UTR gradually spread from Virginia to other tennis venues in the United States, particularly in junior events which, as noted, often include many non-competitive matches. The system also gained traction in college tennis, which in recent decades has evolved into a truly global sport that embraces young athletes from all tennis-playing nations. But the prevalence of so many ranking and rating systems in international tennis confronted college coaches in the United States with serious problems evaluating the caliber of international recruits. By offering a standard, reliable index of skill applicable worldwide, UTR answered this quandary. Consequently, in recent years UTR has become a “gold standard” for assessing collegiate tennis recruits, both internationally and domestically. UTR also helps recruits match themselves with appropriate college programs.
A leading proponent of UTR, Dave Fish, head men’s tennis coach at Harvard University, states that “The Universal Tennis Rating system is now being recognized by many college coaches as the best metric available for judging junior talent. While the recruiting benefits of UTR are evident for both coaches and recruits, the widespread use of the Universal Tennis approach to tournament play promises to transform the entire player development system of tennis in America.”
Since 2011, the Intercollegiate Tennis Association (ITA), the governing body for college tennis in the U.S., has worked closely with Universal Tennis and now relies on UTR data to determine event seeding at U.S. college invitationals; seeding and selection for its 51 ITA/Oracle Summer Circuit tournaments; and seeding and selection in the Oracle ITA Junior Masters events. In 2016, the ITA made UTR its official rating system for college tennis in the United States.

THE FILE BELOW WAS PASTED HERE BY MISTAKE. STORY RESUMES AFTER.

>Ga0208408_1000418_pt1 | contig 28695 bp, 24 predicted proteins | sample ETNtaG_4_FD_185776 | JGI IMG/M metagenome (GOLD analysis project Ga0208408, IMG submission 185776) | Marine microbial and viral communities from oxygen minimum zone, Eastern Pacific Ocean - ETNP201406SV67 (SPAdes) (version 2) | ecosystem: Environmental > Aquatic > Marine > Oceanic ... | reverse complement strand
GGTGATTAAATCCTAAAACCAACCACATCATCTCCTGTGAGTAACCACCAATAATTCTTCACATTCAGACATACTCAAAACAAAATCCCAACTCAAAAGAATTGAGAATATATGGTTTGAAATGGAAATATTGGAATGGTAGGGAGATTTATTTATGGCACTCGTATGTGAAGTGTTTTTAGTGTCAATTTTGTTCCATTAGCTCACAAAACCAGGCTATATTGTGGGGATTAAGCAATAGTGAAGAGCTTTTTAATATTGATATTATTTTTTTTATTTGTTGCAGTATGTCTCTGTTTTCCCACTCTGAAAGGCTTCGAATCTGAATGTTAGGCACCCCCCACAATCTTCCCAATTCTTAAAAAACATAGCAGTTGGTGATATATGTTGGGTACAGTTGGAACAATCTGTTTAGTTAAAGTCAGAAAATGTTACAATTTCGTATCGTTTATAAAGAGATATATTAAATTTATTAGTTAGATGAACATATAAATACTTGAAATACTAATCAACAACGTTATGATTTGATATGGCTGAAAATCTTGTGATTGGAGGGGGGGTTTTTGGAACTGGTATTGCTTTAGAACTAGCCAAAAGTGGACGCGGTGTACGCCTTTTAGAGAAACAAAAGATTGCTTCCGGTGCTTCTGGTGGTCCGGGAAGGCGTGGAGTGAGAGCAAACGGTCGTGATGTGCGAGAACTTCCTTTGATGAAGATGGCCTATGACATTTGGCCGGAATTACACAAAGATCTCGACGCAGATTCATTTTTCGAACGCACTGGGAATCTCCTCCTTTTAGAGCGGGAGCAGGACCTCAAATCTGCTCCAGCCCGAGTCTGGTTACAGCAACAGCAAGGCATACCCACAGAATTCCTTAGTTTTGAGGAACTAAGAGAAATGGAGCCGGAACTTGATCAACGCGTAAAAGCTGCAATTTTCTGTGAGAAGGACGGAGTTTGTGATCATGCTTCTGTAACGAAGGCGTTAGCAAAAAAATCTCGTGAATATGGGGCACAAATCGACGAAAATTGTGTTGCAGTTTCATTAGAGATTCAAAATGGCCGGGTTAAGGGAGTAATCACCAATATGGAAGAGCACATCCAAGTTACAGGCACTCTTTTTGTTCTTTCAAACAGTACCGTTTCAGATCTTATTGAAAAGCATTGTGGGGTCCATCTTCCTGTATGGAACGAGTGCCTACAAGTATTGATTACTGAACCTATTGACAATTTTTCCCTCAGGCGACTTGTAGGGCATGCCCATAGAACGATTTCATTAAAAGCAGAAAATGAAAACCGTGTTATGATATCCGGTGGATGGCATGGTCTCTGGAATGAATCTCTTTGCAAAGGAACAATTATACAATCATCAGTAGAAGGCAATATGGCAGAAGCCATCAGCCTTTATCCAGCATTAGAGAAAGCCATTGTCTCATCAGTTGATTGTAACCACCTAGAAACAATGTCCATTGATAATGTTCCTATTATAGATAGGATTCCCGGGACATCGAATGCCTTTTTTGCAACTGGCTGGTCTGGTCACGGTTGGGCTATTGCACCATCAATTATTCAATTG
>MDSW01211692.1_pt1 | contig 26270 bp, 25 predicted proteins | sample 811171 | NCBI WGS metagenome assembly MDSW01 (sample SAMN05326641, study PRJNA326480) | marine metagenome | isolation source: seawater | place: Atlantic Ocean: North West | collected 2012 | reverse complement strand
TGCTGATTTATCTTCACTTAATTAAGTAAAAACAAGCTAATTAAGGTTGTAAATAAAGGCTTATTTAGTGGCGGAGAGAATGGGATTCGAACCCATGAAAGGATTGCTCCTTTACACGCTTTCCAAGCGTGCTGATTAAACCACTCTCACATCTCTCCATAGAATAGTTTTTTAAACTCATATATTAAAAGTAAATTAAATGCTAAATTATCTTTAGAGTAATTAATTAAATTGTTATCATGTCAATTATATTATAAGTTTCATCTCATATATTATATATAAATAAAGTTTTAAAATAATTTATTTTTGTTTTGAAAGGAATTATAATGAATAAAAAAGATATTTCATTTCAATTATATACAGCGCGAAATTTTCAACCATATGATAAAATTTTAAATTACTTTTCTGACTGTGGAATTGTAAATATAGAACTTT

UTR also extended into the professional game, where all ATP and WTA players now have UTRs.
National federations have recognized the value of UTR for attracting players to tennis and for developing their skill through competitive matches. Currently more than 40 national tennis federations have committed to submitting tournament results to UTR. These include the Lawn Tennis Association of Great Britain, Tennis Canada, Tennis Australia, the Brazilian Tennis Confederation, and the Bulgarian Tennis Federation.
In January 2018, the Tennis Channel announced its partnership with UTR, making the rating system part of the Tennis Channel’s coverage of competition.
At the same time, a new ownership group assumed control of UTR, which is based in San Francisco, California. Universal Tennis’s chairman and CEO is Mark Leschly, founder and managing partner of Iconica Partners, a global investment firm specializing in the intersection of technology, sports, and media, which heads the new ownership. The group’s partners include Mark Hurd, CEO of Oracle Corporation; Ken Hao, managing partner of Silver Lake Partners; Jan Leschly, former CEO of SmithKline Beecham, a former top-ten ATP player and former chairman of the International Tennis Hall of Fame; Ken Solomon, president of the Tennis Channel; the Tennis Media Company; Major League Baseball; and the Los Angeles Dodgers’ ownership group.